Ahmet Ertegun, visionary co-founder of Atlantic Records, died yesterday. He was 83. He'd been in a coma since falling backstage at the Beacon Theater in October, when the Rolling Stones were playing Bill Clinton's 60th birthday party.
Son of a Turkish diplomat, Ertegun helped shaped the careers of Ray Charles, Otis Redding, John Coltrane, Led Zeppelin. He added Young to Crosby Stills & Nash. He took a gospel singer and turned her into the Queen of Soul.
From the L.A. Times obit:
In the music-industry book "Hit Men" in 1991, author Fredric Dannen described Ertegun as a winking and worldly player: "He had Great Record Man written all over him. He was jaunty, and bald, and had a goatee . He could order a bottle of wine from a headwaiter in perfect French, then turn to his jazzman dinner guest and slip into black jive. Ertegun was one of the original characters of the record business, but the one with the most class."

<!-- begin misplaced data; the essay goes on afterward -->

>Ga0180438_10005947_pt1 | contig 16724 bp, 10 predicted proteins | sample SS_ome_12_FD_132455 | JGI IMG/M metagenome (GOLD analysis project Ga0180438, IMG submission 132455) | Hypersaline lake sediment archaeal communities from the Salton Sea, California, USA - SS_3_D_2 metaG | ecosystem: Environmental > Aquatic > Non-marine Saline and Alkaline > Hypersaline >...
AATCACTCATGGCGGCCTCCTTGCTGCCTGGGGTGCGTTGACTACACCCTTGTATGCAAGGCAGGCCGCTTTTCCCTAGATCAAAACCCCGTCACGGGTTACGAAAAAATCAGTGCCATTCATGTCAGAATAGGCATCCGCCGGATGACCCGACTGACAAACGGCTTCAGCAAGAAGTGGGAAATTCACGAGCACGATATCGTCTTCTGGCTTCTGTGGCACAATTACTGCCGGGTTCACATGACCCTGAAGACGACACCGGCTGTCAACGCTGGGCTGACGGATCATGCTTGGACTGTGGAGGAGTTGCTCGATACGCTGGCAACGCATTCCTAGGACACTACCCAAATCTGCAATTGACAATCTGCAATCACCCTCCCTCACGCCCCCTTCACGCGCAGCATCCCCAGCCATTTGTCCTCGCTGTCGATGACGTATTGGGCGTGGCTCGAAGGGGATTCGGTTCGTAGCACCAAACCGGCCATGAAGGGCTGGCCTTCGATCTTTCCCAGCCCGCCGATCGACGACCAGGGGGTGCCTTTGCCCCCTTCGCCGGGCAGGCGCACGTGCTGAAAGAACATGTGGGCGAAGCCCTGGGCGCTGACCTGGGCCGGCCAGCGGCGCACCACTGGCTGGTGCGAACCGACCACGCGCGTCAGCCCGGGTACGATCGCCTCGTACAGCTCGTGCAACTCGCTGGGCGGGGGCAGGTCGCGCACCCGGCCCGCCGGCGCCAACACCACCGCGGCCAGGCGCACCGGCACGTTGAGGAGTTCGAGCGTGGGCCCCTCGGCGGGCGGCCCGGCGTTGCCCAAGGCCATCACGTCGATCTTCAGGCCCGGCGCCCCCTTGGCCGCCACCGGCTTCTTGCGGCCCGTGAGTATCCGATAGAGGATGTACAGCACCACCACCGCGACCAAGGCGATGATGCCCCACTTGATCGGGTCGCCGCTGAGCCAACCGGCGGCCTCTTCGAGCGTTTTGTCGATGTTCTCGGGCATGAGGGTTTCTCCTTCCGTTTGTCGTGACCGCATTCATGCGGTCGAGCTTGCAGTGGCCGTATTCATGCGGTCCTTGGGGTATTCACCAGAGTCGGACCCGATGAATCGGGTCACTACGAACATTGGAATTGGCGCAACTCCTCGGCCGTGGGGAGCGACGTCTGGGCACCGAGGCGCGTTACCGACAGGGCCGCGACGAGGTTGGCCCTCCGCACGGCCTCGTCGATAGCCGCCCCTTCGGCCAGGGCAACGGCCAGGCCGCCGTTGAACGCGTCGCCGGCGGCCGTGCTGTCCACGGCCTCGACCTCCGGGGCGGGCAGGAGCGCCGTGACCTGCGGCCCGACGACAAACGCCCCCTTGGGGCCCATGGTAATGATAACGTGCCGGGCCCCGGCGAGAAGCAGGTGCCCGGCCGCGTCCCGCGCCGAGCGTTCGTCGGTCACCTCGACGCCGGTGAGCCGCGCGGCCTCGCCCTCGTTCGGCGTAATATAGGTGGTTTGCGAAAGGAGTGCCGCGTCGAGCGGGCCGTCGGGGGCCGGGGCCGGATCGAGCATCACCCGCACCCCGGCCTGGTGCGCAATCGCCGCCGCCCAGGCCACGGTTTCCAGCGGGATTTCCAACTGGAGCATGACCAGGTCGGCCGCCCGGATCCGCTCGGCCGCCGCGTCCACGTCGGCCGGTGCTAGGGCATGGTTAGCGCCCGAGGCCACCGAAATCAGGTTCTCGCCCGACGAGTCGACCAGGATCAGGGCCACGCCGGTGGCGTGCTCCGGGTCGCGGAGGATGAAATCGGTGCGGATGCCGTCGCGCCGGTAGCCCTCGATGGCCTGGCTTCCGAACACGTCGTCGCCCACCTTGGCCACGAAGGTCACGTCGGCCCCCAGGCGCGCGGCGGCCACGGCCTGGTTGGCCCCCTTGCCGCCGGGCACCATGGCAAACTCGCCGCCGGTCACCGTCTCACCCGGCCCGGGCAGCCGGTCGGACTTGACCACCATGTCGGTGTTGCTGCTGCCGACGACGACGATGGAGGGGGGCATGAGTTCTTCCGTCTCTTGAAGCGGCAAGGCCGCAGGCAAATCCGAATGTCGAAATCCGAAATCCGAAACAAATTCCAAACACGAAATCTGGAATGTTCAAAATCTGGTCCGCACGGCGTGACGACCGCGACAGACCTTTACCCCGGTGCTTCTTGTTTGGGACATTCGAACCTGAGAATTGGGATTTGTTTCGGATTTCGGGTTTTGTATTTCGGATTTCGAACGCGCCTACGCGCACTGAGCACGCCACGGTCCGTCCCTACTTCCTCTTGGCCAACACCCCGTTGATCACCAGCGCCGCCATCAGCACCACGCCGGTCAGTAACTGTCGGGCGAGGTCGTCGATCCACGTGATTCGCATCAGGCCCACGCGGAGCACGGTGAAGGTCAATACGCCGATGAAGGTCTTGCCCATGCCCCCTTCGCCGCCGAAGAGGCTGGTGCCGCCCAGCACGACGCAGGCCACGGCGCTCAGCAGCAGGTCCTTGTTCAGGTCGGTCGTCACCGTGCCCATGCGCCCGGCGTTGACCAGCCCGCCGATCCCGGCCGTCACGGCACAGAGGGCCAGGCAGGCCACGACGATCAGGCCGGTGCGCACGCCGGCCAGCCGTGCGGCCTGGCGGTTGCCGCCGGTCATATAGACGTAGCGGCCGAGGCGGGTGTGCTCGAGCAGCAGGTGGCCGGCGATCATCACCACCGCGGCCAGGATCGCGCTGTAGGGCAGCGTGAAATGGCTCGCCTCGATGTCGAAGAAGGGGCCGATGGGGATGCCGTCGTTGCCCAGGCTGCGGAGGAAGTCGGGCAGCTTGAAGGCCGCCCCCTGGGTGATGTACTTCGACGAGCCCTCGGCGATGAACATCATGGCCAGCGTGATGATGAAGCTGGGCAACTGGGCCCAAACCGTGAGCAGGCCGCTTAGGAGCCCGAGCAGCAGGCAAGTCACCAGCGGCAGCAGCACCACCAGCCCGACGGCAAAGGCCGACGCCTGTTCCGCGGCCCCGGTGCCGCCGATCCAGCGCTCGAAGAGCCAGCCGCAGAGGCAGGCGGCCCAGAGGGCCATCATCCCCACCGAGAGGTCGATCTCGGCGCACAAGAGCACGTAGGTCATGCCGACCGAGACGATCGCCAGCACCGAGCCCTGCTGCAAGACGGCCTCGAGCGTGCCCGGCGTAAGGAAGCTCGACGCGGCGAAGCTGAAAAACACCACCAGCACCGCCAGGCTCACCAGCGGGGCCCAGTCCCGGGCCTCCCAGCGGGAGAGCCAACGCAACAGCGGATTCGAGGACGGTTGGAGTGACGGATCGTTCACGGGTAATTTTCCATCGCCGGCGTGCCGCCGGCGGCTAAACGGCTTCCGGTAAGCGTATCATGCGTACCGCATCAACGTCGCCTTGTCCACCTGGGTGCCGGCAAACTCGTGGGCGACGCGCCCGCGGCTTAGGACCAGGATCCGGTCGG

His colleague Jerry Wexler described Erteguns life as "a brew of rock stars, diplomats, financiers, movie stars, and avant-garde artists". In a typical episode Ertegun once found himself sitting on the office sofa at a party to celebrate an anniversary of Atlantic Records, between two guests who had never met. With perfect aplomb he introduced Henry Kissinger and Wilson Pickett, who threw a high five.